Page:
The most important new feature added in Leopard is undoubtedly Time Machine, Apple’s attempt to encourage the vast majority of users who never, ever routinely back up their data to change their ways. Time Machine automatically backs up a Mac’s files to a separate hard drive (internal or external, though external is certainly safer and more convenient) or a network volume being shared by another Mac running Leopard. Attaching a drive and assigning it as a Time Machine backup volume is incredibly easy, and once you’ve set it up, you can essentially forget all about it.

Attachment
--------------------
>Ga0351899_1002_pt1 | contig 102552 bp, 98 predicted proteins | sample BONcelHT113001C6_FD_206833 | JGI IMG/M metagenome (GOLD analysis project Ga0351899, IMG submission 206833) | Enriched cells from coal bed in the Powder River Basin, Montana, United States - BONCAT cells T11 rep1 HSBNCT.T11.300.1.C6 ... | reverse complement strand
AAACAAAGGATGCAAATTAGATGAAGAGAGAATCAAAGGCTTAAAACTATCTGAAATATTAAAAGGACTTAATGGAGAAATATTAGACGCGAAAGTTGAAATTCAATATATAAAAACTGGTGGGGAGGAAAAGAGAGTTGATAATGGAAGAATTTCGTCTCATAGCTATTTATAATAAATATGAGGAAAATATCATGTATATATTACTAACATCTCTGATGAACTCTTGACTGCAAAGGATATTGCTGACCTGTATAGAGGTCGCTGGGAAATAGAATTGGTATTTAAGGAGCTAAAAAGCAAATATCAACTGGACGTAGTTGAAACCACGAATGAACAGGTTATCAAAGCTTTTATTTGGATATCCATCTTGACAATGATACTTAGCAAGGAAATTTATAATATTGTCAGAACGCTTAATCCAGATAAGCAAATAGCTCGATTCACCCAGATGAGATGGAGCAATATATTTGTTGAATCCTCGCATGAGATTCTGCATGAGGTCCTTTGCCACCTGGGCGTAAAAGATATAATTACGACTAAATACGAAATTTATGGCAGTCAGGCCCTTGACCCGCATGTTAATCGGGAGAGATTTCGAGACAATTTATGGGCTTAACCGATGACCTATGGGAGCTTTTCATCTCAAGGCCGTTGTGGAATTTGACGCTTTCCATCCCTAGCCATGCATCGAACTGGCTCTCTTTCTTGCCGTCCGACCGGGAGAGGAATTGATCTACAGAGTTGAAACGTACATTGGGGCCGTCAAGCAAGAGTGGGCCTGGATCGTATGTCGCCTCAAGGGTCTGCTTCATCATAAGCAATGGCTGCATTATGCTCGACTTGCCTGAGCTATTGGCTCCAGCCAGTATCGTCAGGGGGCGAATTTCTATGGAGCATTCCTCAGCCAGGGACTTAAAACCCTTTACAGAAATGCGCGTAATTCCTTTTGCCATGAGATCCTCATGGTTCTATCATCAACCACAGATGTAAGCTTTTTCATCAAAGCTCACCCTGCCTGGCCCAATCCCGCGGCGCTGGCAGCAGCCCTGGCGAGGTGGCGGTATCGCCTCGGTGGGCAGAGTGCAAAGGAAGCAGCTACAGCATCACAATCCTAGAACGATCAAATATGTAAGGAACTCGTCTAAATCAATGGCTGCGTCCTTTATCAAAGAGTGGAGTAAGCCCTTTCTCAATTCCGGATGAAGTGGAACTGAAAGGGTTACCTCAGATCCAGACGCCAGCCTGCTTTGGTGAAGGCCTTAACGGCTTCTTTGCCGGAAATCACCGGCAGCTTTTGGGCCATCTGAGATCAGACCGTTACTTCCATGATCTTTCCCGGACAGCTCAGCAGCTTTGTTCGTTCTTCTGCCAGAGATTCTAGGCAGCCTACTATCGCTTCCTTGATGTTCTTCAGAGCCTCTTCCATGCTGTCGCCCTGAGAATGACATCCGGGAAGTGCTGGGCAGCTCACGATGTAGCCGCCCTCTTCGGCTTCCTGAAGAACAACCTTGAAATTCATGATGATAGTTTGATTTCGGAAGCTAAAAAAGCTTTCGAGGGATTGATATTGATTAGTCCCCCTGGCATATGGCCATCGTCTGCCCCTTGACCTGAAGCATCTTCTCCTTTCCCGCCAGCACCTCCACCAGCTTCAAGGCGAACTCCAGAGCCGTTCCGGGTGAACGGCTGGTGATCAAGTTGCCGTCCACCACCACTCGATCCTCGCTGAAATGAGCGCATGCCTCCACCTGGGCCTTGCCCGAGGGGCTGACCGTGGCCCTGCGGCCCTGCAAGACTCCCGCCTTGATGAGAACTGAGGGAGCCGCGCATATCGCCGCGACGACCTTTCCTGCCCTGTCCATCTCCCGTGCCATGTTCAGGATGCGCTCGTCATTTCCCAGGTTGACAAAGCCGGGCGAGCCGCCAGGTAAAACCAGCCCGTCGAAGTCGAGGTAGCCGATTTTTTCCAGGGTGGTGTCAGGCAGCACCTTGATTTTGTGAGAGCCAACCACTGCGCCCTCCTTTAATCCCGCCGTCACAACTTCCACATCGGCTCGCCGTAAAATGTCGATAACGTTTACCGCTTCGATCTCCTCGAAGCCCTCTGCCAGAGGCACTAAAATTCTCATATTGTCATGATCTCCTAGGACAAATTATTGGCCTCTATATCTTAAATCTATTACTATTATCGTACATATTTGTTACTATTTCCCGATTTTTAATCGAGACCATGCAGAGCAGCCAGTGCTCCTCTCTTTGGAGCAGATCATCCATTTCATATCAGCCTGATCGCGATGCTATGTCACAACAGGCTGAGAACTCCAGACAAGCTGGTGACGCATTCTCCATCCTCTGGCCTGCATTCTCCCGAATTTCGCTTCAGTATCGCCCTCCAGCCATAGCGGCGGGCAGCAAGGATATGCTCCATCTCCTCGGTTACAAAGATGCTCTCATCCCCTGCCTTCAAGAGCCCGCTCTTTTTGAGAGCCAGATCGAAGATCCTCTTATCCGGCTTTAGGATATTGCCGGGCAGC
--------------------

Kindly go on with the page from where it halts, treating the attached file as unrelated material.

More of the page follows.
It’s been 18 months since Boot Camp, Apple’s method of allowing Intel-based Macs to boot into Windows, was released as a public beta. Boot Camp serves a useful purpose in that it provides basic Windows compatibility and the ability to run Windows programs at native speeds.
Multiple-workspace utilities, which let you switch between various collections of application windows in order to reduce clutter, have been around for years on numerous platforms, including Mac OS X.
Quick Look, which appears throughout Leopard, is a technology that lets users preview the contents of documents without opening the program that was used to create them.